As part of its international plan, Mullen last year hired London-based Niall Blatcher, a former D'Arcy Masius Benton & Bowles account director, to look after EMC's advertising in Europe.
The London shop working with Mullen, called World Writers, started as a copy adaptation service but now operates more as an ad agency.
"I suggested we look for a creative shop that specialized in international and an international media specialist so we could be flexible to suit different clients without the cost of partnering with a full-service agency," said Mr. Blatcher of the arrangement. "It's more efficient."
EMC ads broke last week in business and financial publications, and will run in 35 countries.
EMC spends about $20 million annually on advertising.
To plan and buy media, Mullen hired Mediapolis, a European media-buying company that is a joint venture between Young & Rubicam and Euro RSCG. Mullen, with billings of about $250 million, previously worked with different local agencies in Europe and will continue to do so in Asia.
Simon Anholt, founder and managing director of World Writers, had worked with Mr. Blatcher at global agency networks, and the two share the belief that adapting international campaigns often gets short shrift at a large network's local offices.
"It's an opportunity to take work developed here and make sure it's executed with the same creative intensity, with the right tone of voice for each country," said Bob Pagano, Mullen senior VP-group account director. "That's the single most important thing for us. Agencies with very strong creative work face the issue of how does that work play in different cultures."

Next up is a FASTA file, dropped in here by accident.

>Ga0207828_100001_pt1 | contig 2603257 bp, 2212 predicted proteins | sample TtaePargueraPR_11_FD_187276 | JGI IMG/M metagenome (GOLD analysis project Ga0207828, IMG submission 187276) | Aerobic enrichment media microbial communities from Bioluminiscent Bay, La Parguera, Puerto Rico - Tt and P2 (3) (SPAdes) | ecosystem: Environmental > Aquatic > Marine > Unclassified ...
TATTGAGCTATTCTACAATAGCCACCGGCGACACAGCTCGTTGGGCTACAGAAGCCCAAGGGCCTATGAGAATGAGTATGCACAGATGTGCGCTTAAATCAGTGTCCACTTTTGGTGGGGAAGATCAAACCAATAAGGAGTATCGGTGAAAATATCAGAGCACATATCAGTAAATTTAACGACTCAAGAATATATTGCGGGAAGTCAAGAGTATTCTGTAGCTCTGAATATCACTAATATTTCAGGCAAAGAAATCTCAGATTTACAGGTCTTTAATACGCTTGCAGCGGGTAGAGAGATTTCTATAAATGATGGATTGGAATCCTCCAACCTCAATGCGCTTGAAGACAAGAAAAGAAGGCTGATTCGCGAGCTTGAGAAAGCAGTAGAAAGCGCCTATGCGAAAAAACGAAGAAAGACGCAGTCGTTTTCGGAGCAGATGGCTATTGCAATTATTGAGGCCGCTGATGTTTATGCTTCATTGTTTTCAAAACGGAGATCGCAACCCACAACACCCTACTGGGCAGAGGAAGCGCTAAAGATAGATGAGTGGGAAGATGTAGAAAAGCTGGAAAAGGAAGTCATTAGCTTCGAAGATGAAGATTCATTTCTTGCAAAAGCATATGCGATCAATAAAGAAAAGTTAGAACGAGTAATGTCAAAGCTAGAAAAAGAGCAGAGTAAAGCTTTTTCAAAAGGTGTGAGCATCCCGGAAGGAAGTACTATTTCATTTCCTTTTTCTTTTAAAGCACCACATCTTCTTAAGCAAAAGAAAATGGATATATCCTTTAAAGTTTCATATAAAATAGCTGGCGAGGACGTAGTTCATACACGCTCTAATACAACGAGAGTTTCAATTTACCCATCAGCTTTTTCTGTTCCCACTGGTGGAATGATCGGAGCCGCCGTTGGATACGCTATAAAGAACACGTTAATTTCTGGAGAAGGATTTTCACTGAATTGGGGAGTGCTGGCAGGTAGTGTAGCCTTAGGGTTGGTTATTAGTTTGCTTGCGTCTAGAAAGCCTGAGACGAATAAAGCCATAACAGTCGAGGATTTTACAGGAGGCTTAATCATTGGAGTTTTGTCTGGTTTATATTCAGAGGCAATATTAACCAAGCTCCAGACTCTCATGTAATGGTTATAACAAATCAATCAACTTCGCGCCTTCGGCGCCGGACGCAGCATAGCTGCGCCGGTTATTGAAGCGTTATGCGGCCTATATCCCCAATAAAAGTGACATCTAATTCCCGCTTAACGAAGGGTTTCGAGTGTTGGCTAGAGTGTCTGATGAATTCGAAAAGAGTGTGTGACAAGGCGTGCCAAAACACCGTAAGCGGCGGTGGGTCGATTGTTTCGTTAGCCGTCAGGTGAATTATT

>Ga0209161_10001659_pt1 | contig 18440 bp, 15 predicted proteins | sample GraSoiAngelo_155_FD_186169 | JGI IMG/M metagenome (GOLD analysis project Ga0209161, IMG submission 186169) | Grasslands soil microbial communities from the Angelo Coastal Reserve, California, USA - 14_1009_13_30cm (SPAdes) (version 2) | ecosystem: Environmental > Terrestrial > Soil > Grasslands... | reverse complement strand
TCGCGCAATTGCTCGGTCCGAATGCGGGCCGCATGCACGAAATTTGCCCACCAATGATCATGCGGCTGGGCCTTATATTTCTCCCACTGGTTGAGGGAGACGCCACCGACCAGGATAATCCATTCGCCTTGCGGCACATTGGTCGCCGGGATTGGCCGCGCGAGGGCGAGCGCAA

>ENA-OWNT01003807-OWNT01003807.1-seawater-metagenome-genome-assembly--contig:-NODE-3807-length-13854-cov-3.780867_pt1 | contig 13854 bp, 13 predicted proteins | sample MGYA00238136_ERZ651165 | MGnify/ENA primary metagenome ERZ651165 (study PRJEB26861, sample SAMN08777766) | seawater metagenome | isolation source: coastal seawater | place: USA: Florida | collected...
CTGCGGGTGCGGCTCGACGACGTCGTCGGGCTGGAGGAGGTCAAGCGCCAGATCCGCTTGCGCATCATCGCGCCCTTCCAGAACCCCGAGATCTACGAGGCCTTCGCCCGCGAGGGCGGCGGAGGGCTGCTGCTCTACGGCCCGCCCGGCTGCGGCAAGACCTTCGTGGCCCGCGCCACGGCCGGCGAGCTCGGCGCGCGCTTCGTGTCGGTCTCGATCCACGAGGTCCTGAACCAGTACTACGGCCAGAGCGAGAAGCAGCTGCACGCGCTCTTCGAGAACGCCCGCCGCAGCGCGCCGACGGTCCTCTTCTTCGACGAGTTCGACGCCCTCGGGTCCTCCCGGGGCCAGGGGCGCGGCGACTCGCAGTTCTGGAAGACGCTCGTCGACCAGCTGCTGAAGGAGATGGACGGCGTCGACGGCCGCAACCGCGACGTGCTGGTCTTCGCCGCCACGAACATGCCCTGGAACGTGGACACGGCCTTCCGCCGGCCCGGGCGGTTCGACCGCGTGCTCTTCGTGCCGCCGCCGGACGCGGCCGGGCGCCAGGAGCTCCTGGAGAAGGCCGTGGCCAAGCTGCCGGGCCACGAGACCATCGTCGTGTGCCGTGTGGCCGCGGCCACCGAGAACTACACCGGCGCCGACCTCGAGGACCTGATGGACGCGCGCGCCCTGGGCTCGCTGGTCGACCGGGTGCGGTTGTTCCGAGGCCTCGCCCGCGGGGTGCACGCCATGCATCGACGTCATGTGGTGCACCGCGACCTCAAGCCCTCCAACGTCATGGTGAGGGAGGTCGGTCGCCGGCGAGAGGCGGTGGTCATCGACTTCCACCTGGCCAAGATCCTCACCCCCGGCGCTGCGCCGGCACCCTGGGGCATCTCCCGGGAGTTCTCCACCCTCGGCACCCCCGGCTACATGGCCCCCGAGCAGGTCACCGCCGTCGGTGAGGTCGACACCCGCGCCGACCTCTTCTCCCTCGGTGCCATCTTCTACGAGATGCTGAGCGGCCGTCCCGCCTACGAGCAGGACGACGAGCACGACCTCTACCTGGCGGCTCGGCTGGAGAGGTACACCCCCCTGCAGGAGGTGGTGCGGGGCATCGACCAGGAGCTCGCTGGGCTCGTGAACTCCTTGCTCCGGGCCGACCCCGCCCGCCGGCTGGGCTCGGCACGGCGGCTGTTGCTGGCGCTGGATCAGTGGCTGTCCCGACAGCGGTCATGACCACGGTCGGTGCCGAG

SELLING INT'L CLIENTS
Mullen and World Writers hope their painstaking efforts in creating ads together will have international appeal for some of Mullen's other clients, including Stanley Works, Agfa-Gevaert and Dexter Shoe Co.
"I see it as a model partnership setup that could be very appealing," Mr. Blatcher said.
How to handle the growing need to do international work to keep existing clients and win new ones can be a major dilemma for many independent U.S. shops.
Minneapolis-based Fallon McElligott and Portland, Ore.-based Wieden & Kennedy have opened their own offices in London recently. Wieden also opened an office in Amsterdam earlier to service the Nike account in Europe.
Some independents have joined networks of like-minded local agencies, such as Rollinsville, Colo.-based Icon, run by Gary Burandt, a former top international